If you cannot deliver a fully finished translation I think that you should may be forget about payment. The fact that the translation needs to be revised may mean late delivery at the other end. In general, time is of the essential with commercial contracts, and you would be in breach. But you never know, the agency may be willing to pay you part of the total balance. You may also have to provide some proof that you were too sick to do the translation, you should bear that in mind too so you don't end up having to compensate the agency.


 

José Henrique Lamensdorf  Identity Verified
Brazil
Local time: 09:47
English to Portuguese
+ ...
Tom is right, but... Mar 12, 2011

... some preventative action is always good.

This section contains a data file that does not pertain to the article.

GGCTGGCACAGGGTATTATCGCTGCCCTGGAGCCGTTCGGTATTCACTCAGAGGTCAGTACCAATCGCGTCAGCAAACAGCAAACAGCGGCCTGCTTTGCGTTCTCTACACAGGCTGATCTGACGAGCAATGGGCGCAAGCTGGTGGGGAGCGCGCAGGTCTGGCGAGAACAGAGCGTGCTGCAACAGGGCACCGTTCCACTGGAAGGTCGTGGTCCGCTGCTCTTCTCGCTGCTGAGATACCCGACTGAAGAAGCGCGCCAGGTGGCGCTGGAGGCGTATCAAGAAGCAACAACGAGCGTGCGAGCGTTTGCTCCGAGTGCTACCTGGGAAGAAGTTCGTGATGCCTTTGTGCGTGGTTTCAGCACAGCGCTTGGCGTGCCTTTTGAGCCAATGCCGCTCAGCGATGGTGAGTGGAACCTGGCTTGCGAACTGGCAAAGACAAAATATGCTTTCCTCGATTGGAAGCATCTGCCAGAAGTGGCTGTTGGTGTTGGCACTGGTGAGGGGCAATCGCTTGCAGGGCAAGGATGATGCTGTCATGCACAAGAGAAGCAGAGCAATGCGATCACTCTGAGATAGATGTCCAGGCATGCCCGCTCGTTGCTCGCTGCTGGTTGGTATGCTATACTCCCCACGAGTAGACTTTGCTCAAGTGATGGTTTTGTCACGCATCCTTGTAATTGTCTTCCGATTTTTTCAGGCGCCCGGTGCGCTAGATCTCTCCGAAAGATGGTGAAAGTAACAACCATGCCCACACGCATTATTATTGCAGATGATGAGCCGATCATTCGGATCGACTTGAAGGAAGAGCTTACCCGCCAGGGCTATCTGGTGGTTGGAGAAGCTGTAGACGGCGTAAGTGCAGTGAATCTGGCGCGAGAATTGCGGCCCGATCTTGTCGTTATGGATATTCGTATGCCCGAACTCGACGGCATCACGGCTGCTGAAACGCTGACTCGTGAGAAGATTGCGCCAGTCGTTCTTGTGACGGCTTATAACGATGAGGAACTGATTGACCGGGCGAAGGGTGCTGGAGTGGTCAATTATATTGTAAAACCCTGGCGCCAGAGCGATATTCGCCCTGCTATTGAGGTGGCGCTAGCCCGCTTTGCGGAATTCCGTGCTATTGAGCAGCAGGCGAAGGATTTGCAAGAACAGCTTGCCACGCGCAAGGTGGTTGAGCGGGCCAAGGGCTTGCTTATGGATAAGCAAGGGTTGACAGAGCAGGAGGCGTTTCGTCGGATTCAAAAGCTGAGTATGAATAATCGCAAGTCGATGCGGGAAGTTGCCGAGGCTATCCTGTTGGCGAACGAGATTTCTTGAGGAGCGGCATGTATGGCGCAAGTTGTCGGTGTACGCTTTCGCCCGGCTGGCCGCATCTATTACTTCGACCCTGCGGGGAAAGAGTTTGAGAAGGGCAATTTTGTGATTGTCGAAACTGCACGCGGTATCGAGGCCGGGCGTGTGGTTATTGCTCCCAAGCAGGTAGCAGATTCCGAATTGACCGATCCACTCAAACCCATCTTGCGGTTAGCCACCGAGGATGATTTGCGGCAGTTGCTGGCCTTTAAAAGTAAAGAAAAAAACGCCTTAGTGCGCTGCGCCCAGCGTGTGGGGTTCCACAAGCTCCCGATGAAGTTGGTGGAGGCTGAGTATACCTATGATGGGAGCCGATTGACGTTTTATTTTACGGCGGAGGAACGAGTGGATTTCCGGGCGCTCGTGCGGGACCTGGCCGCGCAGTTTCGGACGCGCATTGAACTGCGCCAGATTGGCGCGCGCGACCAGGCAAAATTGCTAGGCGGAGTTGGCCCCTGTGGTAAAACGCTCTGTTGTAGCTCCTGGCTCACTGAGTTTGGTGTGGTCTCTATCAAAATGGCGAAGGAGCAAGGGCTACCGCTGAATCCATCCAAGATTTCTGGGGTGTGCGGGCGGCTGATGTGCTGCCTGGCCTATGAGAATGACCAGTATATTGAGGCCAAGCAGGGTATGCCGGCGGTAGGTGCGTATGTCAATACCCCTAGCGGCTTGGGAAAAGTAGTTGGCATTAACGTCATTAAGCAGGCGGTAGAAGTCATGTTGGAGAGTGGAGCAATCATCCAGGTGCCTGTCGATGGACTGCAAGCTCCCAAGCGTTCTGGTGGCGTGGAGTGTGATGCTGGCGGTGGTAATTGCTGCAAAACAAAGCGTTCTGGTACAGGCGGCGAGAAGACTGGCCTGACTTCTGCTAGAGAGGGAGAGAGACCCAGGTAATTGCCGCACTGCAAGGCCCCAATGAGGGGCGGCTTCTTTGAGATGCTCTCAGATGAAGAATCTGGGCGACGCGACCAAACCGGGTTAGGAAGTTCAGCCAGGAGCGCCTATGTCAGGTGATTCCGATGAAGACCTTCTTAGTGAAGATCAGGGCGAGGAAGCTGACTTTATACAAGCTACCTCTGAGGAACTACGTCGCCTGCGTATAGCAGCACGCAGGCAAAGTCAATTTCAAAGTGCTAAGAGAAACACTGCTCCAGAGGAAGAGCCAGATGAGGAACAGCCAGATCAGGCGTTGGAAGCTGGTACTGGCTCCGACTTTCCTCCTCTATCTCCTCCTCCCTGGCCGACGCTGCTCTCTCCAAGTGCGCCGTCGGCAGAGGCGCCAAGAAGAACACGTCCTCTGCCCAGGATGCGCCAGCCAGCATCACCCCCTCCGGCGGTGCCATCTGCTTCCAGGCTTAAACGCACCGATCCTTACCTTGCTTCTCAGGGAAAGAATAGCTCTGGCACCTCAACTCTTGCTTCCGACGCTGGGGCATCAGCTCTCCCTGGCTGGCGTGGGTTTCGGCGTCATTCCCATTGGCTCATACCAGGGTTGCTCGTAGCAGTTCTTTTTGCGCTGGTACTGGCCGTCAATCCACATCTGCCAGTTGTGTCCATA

First, the really good translation agencies I work for always provide me with a cell phone number I can call any time, in case something major jeopardizes the timely conclusion of the project. Aren't PMs entitled to sleep? Yes! However they should check their voicemail upon waking up.

The no matter how sick you are depends. Taking it to an extreme, if the translator rode a motorcycle somewhat faster than their driving skill, they might be plastered from head to toes, unable to type. The sudden loss of teeth and/or swollen cheeks might render voice recognition software useless.

The preventative action includes 'padding' your time estimates, so that unexpected events still make it possible to deliver on time with some extra effort. I prefer to deliver two days early than two hours late. This has been working fine for me so far: 37 years without late deliveries (except when the client changed an order under way).